Farm opens to give visitors a glimpse of old-time farm life

04/24/2013 10:49 AM

05/20/2014 10:43 AM

The Atkins-Johnson Farm and Museum opens in Gladstone Saturday, capping several years of preparation as craftsmen, curators and volunteers worked to refurbish the home and allow visitors a sense of 19th century rural life in Clay County.

“I would like visitors to be entertained and get a little bit more of an idea of what life was like for Clay County pioneers, how it was different but also how it was similar,” said museum manager Erica White.

Gladstone purchased the home and two surrounding acres at 6508 N. Jackson Ave. in 2005. Two years later the property was named to the National Register for Historic Places. Gladstone officials soon initiated work to stabilize the property, installing a new roof and adding security lighting and fencing.

Work began in 2011 on interior renovations of the main home, which incorporates an original log cabin built between 1824 and the early 1830s.

Last fall members of the Friends of the Atkins-Johnson Farm, a volunteer support group, got their first look at several “truth windows,” or cutaway views inside the home that allow visitors to examine the techniques used in the construction of the antebellum building. One “truth window,” for instance, placed in the floor of the home, showcases the original limestone that serves as the home’s foundation.

Since then text panels have been installed to better allow visitors to interpret what can be seen through the windows, White said.

Two other projects have been completed since last fall.

The first was the installation of period-appropriate wallpaper in the dining room, a reproduction of an 1890s print. During renovation, workers discovered remnants of several wallpaper patterns that had been used in the home, White said. Currently the home has eight layers of such wallpaper on display in the home’s living room.

A second addition is the installation of a reproduction mantle over the dining room’s fireplace.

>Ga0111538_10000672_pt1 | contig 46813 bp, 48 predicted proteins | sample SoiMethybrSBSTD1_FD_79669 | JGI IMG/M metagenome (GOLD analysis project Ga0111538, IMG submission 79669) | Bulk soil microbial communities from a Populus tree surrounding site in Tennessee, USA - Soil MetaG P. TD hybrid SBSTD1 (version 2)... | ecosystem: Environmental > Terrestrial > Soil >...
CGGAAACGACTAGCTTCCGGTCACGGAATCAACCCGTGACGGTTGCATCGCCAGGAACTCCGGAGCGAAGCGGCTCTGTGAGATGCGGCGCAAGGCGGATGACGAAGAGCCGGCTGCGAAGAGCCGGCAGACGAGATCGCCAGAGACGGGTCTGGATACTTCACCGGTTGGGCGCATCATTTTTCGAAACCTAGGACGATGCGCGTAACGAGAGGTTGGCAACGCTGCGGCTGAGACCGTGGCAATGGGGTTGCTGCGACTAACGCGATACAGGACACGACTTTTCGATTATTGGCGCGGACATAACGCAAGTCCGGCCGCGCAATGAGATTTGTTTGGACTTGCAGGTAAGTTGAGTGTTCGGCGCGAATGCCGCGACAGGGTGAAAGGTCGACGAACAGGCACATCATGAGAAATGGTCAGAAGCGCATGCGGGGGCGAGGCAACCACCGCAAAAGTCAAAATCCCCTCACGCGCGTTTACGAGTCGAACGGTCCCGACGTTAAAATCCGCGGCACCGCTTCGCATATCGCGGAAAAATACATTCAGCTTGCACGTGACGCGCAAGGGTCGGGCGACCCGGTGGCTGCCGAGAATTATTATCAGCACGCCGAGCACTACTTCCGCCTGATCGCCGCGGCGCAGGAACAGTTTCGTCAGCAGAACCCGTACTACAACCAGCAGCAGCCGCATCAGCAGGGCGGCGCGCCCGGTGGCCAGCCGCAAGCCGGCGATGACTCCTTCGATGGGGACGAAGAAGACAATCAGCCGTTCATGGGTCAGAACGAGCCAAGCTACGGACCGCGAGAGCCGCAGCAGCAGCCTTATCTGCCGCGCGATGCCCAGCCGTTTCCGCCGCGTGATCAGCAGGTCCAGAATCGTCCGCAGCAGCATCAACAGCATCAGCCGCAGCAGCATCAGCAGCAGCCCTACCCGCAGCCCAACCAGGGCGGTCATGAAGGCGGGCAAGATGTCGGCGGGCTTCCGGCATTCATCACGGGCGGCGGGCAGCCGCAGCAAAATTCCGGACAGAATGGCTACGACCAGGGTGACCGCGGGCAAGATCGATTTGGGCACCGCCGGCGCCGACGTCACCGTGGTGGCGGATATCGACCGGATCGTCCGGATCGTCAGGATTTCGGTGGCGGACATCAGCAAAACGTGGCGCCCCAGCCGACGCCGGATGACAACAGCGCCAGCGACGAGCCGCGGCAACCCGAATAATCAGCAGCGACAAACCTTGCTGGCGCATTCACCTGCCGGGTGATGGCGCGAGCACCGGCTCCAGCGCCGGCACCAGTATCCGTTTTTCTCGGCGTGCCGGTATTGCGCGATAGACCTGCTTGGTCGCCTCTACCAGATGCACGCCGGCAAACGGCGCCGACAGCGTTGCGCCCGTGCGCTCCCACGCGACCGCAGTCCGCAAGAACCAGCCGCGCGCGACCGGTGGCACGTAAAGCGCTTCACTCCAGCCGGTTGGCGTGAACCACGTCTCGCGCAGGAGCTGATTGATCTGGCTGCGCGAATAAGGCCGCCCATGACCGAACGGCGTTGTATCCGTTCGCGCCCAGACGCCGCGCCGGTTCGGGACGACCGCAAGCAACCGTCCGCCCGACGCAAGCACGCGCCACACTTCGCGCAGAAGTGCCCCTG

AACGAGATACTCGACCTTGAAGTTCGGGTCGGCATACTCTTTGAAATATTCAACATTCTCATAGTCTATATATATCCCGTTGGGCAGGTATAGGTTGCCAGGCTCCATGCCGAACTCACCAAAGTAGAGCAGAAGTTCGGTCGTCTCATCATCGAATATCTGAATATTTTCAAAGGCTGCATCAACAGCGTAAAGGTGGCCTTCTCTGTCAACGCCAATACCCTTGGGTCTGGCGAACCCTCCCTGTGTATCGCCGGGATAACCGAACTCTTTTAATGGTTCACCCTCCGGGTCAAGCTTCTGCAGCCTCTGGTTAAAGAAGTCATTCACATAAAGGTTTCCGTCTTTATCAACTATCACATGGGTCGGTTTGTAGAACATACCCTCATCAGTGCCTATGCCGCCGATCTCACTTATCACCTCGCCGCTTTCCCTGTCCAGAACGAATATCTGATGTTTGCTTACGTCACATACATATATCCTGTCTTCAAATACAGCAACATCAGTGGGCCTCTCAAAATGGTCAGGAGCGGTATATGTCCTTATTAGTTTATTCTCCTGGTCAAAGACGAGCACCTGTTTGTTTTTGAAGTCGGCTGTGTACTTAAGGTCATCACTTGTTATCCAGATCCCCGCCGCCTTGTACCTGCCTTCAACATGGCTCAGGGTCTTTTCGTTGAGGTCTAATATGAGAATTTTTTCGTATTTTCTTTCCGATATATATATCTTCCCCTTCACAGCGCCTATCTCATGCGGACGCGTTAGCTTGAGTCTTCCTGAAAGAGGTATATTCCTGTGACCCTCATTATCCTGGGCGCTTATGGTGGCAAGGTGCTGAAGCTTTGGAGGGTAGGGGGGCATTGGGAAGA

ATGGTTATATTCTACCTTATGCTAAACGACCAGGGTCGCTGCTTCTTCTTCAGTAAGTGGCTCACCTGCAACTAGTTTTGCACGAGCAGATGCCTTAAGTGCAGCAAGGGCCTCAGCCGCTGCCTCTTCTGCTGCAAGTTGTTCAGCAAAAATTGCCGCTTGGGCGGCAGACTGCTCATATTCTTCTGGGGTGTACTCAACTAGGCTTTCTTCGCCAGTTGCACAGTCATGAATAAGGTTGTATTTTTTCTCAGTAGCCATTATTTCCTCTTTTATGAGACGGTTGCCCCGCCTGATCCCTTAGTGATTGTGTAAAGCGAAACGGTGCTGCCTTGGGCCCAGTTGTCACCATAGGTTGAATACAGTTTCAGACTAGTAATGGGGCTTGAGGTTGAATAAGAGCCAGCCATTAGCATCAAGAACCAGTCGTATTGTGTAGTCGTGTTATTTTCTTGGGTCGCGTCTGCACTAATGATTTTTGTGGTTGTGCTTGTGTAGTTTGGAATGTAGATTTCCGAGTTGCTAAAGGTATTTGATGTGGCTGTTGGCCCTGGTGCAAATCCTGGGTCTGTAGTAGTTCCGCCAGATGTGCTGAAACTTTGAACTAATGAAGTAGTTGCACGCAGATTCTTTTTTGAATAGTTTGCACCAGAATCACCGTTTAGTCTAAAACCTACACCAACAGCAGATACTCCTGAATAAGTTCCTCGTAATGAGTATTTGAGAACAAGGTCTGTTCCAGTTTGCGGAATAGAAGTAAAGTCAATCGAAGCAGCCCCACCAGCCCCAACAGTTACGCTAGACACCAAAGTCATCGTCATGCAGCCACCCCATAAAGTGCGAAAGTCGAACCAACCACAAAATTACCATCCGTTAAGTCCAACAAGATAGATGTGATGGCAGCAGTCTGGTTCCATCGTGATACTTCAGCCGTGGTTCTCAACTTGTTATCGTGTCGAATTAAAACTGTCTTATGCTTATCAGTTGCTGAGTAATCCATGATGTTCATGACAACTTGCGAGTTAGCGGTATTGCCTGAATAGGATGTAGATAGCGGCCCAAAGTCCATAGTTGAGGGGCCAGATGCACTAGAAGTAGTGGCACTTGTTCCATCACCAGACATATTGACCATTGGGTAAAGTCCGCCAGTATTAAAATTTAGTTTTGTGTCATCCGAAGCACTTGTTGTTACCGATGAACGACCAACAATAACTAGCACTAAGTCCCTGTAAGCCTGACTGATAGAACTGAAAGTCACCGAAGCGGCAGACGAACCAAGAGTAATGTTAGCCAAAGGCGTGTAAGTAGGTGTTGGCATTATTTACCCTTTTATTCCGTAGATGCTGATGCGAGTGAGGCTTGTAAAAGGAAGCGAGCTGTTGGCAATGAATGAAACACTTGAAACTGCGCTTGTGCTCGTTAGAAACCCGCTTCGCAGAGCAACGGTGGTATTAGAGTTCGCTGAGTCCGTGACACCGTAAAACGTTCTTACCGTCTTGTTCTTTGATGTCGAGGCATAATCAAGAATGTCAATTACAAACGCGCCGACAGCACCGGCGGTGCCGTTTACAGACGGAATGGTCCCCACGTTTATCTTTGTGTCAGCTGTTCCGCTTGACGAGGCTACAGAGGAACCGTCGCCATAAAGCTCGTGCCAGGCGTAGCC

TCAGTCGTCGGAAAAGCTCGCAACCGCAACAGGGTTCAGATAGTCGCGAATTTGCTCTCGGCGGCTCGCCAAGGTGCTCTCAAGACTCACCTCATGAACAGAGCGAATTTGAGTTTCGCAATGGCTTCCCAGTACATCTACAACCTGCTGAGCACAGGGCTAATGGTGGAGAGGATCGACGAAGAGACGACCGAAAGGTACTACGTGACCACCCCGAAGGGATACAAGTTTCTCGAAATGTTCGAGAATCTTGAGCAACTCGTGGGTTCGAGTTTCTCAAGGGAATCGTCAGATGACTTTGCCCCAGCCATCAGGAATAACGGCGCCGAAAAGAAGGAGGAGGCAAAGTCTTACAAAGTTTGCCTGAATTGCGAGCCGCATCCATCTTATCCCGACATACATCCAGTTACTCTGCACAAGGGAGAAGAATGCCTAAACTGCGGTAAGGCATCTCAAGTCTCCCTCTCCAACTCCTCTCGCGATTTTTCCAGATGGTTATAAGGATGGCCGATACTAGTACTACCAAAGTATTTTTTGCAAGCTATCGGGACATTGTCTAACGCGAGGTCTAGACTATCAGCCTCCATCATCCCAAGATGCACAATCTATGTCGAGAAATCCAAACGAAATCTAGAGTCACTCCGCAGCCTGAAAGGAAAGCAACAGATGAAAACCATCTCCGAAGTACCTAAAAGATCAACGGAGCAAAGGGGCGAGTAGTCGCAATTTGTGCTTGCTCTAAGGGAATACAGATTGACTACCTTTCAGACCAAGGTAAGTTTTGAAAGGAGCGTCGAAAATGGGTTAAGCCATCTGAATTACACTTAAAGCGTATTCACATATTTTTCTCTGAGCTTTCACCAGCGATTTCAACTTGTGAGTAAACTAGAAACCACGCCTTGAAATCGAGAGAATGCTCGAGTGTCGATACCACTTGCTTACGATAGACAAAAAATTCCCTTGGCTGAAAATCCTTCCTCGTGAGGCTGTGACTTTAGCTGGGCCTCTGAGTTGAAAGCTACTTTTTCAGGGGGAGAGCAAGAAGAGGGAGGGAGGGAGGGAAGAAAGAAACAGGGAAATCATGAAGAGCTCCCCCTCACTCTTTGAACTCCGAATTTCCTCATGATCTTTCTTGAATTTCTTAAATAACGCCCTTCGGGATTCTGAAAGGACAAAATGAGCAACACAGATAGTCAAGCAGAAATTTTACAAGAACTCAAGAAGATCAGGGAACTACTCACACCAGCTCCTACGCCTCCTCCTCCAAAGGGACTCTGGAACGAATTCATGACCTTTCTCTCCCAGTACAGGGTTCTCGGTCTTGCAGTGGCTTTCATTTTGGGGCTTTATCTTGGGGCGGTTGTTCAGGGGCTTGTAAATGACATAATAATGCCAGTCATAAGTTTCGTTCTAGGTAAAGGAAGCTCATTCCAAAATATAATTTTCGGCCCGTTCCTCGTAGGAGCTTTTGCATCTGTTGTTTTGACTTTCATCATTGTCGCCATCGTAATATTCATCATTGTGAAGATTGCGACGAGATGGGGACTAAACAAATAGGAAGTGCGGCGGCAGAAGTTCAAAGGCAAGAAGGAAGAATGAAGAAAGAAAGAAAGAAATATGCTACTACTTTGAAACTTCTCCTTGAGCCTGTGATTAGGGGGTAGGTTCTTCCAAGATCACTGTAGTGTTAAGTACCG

“When the city purchased the home, the mantle had disappeared,” White said. However, working from photographs from family members who lived in the home, a woodworker was able to render a reproduction.

Administrators also have set aside exhibit space in the home’s parlor. On display through Aug. 31 is “Farmland: A Century of Change for Farm Families and Their Neighbors.” Developed by the Chippewa Valley Museum in Eau Claire, Wis., the exhibit picks up the story that the Atkins-Johnson home starts in the early 19th century.

Other period artifacts are also on display, some of them on loan from the Clay County Museum and Historical Society in Liberty.

Still other attractions will be available outside. One is a garden that will be planted with foods that would have been familiar in the 19th century, among them squashes, onions, herbs and melons. Volunteers also have been working to make the nearby Big Shoal Cemetery more friendly to visitors. The cemetery is the final resting place for six Civil War veterans and one veteran of the War of 1812.

The history of the site dates to 1824, when William Allen received land grants for 240 acres. In 1834 Jonathan Atkins purchased the farm. Members of his family operated it through the early 20th century, raising livestock, planting crops and operating a steam sawmill and a blacksmith shop.

Various members of another family, the Johnsons, lived in the home beginning in the 1920s.

“As someone who works in museums, I love seeing the generational gap bridged, when grandparents can tell their grandchildren that their mother used a particular item in the kitchen or on the farm,” White said.

“We want to start those kinds of conversations.”

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